In this paper three technological trends are explored. While these trends are not directly related to each other, the author posits that they are all manifestations of areas where libraries and librarians could play a more active role in using the technology to further the mission of the library. Taken together, the author discusses how these trends become a call to action for libraries and librarians to more directly engage in areas of responsibility outside their traditional domain if they wish to maintain a relevant role in the academy.
In this paper, an analysis of three of the trends discussed in the “NMC Horizon Project short list: 2013 higher education edition” report is undertaken. From this analysis, the author evaluates the relevance, in both the short- and long-terms, of these trends to academic libraries.
These three trends represent areas where libraries and librarians should attempt to become more directly involved in either using or exploiting technology. While two of these trends involve technology that is outside the traditional boundaries of librarianship, each of these technology trends will be increasingly critical to the higher education environment and it would behoove librarians to be at the forefront of thought leadership in these areas.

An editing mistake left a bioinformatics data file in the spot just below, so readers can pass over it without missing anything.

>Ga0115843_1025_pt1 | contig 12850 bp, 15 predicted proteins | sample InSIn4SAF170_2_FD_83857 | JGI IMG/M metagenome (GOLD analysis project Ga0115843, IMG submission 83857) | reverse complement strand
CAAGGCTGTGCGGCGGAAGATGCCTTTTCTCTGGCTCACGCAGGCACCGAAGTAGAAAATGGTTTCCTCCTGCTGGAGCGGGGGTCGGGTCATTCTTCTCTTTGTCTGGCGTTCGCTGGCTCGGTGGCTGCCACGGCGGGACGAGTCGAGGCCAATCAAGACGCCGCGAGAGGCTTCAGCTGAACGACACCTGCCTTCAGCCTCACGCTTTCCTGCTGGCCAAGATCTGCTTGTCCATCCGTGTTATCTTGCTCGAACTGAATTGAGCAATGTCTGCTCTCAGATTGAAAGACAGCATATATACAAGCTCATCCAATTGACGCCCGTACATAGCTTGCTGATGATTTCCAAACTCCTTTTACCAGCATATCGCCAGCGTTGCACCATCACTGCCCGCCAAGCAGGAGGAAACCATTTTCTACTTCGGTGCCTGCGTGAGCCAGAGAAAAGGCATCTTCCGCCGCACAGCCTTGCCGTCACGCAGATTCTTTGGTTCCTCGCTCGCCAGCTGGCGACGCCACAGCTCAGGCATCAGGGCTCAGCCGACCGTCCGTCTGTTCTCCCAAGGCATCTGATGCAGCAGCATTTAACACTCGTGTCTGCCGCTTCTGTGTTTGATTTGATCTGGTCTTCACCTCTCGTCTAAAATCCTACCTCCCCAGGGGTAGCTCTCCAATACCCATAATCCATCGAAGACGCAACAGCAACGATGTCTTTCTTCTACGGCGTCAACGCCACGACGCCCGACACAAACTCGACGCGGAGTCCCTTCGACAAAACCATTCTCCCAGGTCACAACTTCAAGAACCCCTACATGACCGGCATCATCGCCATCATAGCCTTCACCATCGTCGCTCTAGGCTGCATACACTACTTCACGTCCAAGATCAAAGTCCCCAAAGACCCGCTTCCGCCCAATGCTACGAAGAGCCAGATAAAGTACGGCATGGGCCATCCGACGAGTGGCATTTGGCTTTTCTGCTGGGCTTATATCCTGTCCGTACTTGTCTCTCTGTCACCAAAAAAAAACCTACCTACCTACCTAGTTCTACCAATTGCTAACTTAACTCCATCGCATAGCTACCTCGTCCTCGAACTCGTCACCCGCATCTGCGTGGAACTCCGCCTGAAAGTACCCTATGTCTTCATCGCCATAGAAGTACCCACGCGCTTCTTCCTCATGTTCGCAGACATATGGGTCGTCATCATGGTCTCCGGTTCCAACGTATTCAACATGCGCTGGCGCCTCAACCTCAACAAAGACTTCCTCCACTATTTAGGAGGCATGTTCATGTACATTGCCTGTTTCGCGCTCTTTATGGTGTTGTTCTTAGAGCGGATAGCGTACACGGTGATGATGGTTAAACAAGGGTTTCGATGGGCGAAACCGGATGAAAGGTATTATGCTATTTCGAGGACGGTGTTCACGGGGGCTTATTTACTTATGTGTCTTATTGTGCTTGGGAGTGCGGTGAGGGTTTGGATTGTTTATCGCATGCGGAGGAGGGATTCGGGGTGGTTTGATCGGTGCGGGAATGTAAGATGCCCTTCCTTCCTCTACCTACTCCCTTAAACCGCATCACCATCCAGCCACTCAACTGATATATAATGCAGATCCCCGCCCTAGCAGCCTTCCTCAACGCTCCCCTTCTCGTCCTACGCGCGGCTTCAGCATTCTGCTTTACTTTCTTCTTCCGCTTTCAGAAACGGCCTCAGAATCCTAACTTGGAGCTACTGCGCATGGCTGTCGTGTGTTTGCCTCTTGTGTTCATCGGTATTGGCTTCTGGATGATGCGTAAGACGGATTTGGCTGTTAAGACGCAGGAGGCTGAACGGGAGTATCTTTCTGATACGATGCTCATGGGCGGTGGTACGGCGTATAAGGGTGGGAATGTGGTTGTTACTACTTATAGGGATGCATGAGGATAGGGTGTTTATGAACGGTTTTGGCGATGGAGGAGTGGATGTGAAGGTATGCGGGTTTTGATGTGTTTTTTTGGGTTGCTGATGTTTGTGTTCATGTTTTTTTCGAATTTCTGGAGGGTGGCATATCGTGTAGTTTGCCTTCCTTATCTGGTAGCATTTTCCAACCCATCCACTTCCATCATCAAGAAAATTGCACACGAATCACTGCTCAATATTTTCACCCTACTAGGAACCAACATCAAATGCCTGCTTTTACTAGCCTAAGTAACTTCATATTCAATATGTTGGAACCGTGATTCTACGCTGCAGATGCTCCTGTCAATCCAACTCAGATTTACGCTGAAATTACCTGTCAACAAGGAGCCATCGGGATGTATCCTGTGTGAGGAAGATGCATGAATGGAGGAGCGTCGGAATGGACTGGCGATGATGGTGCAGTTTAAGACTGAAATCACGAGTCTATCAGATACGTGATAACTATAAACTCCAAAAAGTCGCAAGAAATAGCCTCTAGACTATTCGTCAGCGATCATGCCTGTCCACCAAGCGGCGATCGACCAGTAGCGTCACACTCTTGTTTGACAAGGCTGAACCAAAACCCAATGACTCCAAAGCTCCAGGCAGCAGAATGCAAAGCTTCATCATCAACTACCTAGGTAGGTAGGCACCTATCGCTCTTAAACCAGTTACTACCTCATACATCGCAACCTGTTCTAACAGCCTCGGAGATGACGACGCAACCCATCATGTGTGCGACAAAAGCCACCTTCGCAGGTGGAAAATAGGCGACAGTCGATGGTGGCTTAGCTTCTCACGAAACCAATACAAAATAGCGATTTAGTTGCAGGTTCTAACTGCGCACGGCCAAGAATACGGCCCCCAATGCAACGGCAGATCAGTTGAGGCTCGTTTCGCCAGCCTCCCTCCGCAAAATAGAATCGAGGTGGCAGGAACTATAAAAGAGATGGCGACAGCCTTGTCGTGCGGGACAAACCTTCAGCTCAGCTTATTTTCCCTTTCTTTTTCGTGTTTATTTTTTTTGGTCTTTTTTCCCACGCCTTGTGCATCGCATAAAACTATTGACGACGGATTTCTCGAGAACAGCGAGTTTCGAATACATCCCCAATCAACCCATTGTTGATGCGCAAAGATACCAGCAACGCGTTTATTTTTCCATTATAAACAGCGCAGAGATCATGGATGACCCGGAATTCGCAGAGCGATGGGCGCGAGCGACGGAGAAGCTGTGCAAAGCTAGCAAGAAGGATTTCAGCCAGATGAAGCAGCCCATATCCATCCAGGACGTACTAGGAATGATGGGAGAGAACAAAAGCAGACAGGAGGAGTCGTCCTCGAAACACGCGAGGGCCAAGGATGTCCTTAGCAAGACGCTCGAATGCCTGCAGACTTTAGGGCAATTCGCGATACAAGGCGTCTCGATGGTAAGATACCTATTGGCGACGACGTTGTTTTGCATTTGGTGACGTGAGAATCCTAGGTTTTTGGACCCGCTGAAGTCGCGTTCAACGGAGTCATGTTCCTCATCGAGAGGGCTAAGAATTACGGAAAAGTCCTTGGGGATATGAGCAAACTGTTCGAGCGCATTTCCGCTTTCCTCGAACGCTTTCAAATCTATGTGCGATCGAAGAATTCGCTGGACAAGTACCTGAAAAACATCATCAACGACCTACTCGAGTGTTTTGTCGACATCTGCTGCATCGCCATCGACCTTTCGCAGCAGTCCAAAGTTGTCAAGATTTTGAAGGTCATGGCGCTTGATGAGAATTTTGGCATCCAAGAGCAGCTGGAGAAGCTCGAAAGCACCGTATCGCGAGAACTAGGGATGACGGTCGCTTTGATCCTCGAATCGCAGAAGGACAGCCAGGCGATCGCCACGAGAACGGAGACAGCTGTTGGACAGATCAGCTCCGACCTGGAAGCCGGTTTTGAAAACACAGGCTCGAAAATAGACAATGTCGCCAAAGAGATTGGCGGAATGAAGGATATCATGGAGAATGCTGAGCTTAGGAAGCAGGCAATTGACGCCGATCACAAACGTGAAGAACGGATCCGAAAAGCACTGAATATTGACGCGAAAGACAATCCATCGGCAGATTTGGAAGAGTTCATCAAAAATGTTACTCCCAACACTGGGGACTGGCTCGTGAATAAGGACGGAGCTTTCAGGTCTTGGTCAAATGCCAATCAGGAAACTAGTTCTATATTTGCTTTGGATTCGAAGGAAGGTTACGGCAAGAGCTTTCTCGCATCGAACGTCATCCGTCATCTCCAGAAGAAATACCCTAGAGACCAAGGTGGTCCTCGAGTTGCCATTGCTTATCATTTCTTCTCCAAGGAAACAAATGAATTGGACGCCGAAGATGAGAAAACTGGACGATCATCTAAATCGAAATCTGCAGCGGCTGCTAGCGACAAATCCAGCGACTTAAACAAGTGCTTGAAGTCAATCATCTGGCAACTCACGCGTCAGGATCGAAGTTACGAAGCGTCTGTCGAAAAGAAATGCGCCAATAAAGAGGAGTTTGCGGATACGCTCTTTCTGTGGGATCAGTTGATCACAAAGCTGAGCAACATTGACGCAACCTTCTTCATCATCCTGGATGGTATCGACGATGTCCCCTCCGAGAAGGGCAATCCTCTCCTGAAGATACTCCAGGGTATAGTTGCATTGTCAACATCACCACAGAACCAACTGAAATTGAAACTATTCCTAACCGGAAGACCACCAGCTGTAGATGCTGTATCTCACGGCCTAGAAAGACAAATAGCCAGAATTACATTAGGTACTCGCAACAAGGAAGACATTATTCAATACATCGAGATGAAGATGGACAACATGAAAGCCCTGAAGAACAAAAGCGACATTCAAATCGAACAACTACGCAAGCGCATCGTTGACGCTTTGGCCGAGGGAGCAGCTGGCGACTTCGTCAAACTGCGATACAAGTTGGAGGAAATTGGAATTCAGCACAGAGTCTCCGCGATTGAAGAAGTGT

In this article, the author takes what seem to be unrelated trends and finds a common thread among them. Part of understanding how the needs of a library’s user community may evolve over time is through identifying how a number of factors, many apparently unrelated, come together to change the overall focus and direction of patron needs. By looking at technology trends that are seemingly unrelated to libraries directly, the author develops a picture of what future directions academic libraries may take if they desire to maintain relevancy in a rapidly evolving technological landscape.
Cervone, H.F. (2015), "Three trends in higher education and their potential impact on information agencies", OCLC Systems & Services: International digital library perspectives, Vol. 31 No. 1, pp. 7-10. https://doi.org/10.1108/OCLC-10-2014-0034Download as .RIS
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